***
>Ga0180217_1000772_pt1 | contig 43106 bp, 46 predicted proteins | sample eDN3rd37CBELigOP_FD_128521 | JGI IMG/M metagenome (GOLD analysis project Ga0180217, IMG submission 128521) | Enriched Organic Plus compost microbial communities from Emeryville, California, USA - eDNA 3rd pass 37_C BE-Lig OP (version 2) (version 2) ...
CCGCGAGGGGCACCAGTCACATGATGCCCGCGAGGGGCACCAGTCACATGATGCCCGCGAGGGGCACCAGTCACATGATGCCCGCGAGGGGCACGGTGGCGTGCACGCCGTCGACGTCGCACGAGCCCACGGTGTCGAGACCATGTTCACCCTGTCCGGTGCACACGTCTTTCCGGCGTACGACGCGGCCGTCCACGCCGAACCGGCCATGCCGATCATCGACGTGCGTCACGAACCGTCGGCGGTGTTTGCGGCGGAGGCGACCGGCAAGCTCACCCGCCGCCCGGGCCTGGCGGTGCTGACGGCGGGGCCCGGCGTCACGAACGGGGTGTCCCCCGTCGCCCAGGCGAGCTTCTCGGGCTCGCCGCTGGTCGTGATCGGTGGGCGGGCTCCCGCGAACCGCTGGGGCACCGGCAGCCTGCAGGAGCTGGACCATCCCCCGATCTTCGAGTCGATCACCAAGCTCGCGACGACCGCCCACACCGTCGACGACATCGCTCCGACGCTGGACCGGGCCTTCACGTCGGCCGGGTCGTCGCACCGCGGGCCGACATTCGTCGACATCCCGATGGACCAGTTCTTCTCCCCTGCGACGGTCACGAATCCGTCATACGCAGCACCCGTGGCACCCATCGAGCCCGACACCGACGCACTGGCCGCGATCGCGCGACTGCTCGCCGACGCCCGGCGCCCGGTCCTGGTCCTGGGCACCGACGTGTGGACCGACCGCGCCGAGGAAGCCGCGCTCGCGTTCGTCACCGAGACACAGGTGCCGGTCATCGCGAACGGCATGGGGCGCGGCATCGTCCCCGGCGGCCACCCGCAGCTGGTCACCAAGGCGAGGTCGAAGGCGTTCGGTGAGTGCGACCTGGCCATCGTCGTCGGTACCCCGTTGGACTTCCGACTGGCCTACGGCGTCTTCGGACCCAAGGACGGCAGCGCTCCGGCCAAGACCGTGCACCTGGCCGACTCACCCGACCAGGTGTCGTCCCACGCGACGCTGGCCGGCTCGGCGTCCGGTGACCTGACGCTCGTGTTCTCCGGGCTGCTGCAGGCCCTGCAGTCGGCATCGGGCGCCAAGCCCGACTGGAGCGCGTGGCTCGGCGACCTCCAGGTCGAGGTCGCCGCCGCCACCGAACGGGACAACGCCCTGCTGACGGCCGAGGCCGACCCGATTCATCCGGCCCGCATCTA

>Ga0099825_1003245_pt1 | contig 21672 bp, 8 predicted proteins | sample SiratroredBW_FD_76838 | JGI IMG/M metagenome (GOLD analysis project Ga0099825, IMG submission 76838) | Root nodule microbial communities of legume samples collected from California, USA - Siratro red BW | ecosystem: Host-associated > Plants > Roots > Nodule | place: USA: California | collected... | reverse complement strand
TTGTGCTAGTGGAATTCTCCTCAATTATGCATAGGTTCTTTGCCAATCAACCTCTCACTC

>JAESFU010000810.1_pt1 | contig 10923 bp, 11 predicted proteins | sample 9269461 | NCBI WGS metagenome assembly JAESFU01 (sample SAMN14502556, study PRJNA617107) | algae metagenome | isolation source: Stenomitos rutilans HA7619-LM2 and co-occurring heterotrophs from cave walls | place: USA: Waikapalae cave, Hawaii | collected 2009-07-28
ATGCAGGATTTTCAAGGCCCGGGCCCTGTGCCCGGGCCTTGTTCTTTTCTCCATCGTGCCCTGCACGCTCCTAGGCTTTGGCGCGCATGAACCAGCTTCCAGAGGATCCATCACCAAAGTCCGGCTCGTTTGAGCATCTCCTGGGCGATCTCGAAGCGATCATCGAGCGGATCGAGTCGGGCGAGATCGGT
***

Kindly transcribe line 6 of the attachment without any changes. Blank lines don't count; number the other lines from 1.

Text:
ATGCAGGATTTTCAAGGCCCGGGCCCTGTGCCCGGGCCTTGTTCTTTTCTCCATCGTGCCCTGCACGCTCCTAGGCTTTGGCGCGCATGAACCAGCTTCCAGAGGATCCATCACCAAAGTCCGGCTCGTTTGAGCATCTCCTGGGCGATCTCGAAGCGATCATCGAGCGGATCGAGTCGGGCGAGATCGGT